The Joy of Choi

 

Illustrations by Janice Wu.

Illustrations by Janice Wu.

Asian veggies flourish in BC’s climate. A local project aims to connect Vancouver communities with these healthy seasonal eats.

 

By Bard Suen, hua foundation

 

Some of my most vivid childhood memories are of my mom and auntie taking me to Vancouver’s Chinatown for dim sum and baked pastries. After our stomachs were full from the fragrant shrimp dumplings, ha gow, and warm egg tarts, dan tat, we would walk down the street to buy vegetables to cook together later that evening.

 

Hua foundation co-founder Kevin Huang explains the Seasonal Choi Guide features to shopper Shelby Tay. Photo by Julian Fok (julianfok.com).

Hua foundation co-founder Kevin Huang explains the Seasonal Choi Guide features to shopper Shelby Tay. Photo by Julian Fok (julianfok.com).

 

As greengrocers yelled over each other, hawking the freshest, cheapest choi, my Auntie would teach me how to decipher what was freshest and how to pick the best bunches. The choi were always messily piled together, often covering any signage put up—which was written in Chinese script that I couldn’t read.

 

Growing up in a Chinese household in Vancouver, I quickly understood the importance of food in our families and communities. We often cook, eat, laugh and share stories over food together. For the Chinese community, food is a rich language of its own—one that is based on the grammar of love and care, and rooted in the value of strengthening our bonds with one another.

 

My mom would make my favourite dish, cold cucumber salad, on my birthday or if there was a special occasion. Now that I am older, I often go to the grocery store with my mom not because she wants to teach me how to choose the best choi but because she is getting older and needs a helping hand.

 

I go with her to carry grocery bags into her car and back home. More and more, I am concerned about the health of my mom, my family, and my community. I ask questions like: Where does our choi come from? What’s in it? Are there pesticides or chemicals that will make my mom feel unwell?

 

Chinatown Supermarket. Photo by Julian Fok (julianfok.com).

Chinatown Supermarket. Photo by Julian Fok (julianfok.com).

 

What most people do not know is that Asian vegetables flourish in the B.C. climate despite the fact that most of our vegetables in large Asian supermarkets are imported from abroad. Chinese farmers have been supplying Vancouver with fresh choi since the 1850s, and make up 15 per cent of Metro Vancouver’s farmers today.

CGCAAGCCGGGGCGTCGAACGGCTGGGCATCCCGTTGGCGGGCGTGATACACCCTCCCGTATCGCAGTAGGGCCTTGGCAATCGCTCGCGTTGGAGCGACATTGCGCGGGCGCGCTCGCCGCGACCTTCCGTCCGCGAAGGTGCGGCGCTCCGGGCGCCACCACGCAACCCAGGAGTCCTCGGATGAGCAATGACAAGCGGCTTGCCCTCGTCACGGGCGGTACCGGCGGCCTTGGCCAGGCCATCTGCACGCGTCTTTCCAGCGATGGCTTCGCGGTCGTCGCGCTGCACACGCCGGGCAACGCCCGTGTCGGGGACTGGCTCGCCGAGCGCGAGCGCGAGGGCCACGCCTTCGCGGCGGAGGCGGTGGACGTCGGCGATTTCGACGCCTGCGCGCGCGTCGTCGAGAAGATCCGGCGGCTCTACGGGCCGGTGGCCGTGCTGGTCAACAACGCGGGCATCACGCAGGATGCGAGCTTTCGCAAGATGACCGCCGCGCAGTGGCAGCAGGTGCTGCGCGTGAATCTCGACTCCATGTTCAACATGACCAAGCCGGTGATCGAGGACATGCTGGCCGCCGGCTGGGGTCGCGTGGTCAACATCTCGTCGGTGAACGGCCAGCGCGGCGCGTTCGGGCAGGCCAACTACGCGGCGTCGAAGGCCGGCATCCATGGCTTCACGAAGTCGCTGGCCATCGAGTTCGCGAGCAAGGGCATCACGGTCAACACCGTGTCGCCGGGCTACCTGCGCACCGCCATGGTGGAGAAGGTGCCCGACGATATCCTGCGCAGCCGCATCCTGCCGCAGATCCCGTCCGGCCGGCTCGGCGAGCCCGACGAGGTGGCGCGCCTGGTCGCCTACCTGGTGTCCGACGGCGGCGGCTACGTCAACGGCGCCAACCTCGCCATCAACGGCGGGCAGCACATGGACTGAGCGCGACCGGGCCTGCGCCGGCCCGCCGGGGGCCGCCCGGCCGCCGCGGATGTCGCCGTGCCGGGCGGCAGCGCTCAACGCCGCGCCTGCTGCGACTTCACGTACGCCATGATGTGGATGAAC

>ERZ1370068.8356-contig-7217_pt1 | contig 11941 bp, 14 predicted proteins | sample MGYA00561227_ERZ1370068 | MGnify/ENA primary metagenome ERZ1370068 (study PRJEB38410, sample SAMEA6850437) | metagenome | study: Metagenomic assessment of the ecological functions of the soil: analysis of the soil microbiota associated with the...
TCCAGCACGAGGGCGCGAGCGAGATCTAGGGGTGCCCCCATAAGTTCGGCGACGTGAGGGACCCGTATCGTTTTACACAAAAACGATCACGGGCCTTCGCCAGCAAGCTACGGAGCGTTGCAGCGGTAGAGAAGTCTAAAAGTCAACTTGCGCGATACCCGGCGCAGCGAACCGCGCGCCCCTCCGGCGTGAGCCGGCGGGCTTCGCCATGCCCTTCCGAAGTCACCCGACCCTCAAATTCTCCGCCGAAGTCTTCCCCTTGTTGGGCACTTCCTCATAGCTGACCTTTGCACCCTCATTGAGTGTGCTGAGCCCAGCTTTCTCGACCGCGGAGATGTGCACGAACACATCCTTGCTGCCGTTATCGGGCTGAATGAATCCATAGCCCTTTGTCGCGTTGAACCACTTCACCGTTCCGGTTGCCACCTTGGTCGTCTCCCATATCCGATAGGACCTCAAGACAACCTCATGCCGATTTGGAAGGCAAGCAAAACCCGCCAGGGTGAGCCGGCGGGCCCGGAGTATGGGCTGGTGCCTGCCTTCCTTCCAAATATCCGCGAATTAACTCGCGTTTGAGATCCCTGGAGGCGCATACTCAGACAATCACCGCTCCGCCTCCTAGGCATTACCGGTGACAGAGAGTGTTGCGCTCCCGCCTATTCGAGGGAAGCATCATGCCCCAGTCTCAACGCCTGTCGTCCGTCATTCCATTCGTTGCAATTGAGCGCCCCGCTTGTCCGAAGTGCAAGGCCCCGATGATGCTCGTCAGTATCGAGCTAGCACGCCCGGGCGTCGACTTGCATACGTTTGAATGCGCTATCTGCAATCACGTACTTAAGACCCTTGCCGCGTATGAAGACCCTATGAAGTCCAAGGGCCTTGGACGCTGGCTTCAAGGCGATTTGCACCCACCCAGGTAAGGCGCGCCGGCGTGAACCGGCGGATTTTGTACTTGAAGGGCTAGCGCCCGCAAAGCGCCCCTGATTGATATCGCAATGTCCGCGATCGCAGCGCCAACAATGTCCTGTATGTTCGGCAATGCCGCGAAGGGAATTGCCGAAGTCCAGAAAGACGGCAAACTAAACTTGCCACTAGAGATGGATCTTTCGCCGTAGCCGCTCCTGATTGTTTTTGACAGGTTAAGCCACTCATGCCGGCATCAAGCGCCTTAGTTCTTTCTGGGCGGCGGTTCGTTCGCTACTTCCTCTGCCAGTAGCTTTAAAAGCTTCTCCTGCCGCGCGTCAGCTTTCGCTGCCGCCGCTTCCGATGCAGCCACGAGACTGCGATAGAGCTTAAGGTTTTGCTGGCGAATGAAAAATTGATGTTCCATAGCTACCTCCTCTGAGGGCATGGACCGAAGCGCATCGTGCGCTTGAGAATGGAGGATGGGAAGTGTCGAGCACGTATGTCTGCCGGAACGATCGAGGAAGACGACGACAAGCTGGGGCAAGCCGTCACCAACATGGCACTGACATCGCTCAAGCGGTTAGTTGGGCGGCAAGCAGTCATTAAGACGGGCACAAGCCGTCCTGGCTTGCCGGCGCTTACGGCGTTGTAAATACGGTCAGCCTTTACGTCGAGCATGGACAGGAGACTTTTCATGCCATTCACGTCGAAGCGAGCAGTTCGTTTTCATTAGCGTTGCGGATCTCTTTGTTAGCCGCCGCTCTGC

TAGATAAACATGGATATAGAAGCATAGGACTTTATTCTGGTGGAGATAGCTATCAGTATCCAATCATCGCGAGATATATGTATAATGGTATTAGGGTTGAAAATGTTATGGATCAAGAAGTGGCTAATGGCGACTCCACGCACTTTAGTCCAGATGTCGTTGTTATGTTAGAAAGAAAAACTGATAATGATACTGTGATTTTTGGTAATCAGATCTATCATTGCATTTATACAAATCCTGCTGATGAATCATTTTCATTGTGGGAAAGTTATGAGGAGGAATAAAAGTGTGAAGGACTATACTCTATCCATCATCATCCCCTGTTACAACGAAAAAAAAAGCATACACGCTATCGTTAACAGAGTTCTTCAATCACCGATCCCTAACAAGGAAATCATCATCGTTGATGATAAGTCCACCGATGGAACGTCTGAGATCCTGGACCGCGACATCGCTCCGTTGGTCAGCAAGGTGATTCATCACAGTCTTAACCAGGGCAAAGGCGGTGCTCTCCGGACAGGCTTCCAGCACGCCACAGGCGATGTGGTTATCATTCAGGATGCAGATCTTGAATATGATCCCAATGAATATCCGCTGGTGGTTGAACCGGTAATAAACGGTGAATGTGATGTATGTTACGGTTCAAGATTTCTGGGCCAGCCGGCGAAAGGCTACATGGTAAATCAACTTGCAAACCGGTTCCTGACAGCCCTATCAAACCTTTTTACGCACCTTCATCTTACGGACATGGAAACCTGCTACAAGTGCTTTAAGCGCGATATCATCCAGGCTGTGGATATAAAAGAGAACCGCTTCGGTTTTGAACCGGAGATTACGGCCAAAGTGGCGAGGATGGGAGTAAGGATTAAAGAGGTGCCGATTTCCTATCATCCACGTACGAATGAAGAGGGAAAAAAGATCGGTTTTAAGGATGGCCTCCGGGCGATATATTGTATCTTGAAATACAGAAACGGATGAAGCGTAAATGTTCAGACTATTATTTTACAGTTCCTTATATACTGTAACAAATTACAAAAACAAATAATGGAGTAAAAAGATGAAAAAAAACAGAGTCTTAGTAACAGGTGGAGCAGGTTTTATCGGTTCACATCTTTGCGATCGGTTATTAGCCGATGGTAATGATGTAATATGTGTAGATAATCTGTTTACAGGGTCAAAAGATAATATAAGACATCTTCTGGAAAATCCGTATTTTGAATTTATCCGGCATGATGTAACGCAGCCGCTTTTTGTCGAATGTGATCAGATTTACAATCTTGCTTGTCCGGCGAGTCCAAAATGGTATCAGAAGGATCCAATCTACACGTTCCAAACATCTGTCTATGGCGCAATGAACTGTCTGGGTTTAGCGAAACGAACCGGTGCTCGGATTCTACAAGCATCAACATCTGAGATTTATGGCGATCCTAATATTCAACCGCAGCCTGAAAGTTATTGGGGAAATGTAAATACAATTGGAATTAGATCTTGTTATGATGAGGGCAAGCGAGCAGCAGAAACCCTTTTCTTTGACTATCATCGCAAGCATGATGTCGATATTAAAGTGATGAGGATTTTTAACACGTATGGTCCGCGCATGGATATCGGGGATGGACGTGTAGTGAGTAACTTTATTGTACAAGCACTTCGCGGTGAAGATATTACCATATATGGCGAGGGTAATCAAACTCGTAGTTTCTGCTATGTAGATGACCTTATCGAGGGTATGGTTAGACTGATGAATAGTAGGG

And because of how fast Chinese choi is harvested and sold locally—often picked and shipped to Vancouver grocery stores within 24 hours—it is healthier for you, too.

 

On average imported vegetables spend five to 10 days in transportation and storage which can lead to a loss of 30 to 50 per cent of some nutritional components. Leafy green vegetables, like Chinese choi, can lose 50 to 89 per cent of their vitamin C content in just 48 hours.

 

That’s why at hua foundation we started The Choi Project, a program that works to put healthy, local, real food back on the Chinese dinner table. We wanted to answer the simple question of: Where can we get local and organic bak choi from?

 

We designed and developed a Seasonal Choi Guide which tells you what popular Chinese choi are grown locally and when they’re in season. Each guide includes regionally sensitive English-Chinese translations and pronunciations for Hong Kong Cantonese, Taiwanese Mandarin, and Mainland China Mandarin.

 

It also features beautiful artwork by local artist Janice Wu, who produced watercolour illustrations of our favourite choi.

 

We’ve also partnered with a small family-owned grocery store in Chinatown to implement signage that we hope will encourage more young people to shop in the neighbourhood—where there are lots of local choi being sold. Our signage includes Traditional Chinese, Simplified Chinese and English names, as well as indicators for what is local, in-season, and pesticide-free.

 

If you’re interested in expanding your choi vocabulary, we’ve made print-ready flashcards of the signage ready for download on our website.

 


 

The Choi Project Photo by Julian Fok (julianfok.com)

The Choi Project Photo by Julian Fok (julianfok.com)

 

Cold Cucumber Salad Recipe
 

The ingredients below are just guidelines: just add them in the order listed below and taste as you go. The salad should taste more tart and not too salty.
Ingredients:

 

•A bunch of thinly diced mini cucumbers (that are available in season, locally in Metro Van from now until about August. Talk to your family grocer and learn more about where they’re from and how they’re grown)

•≈ 3 parts chen chou / 陳醋 / sorghum vinegar

•≈ 1 part soy sauce

•≈ 1 part sui hing zjou / 紹興酒 / shaoxing cooking wine

•A few dashes of sesame oil

•A spoon or two of toasted sesame seeds
 

Directions:
 

Mix all the ingredients in a bowl together and marinate for two to three hours (the marinade should coat the cucumbers generously, and you might want to give it a toss halfway through to make sure it all gets bathed in yumminess).

Serve and eat the same day, but if you’re saving it overnight then make sure to store leftover cucumbers in a tightly sealed container and cover the cucumbers in the marinade so they don’t dry out.

 

Recipe courtesy of hua foundation.

 


 

Ken Lau, owner, Chinatown Supermarket. Photo by Julian Fok (julianfok.com)

Ken Lau, owner, Chinatown Supermarket. Photo by Julian Fok (julianfok.com)

 

 

About hua foundation
 

Hua foundation is a youth-driven nonprofit based in Vancouver, Canada. Our mission is to develop solutions and movements for the hua community that nurture sustainability and pride in our heritage. The Choi Project works to puts healthy, local, real food back on our family dinner table.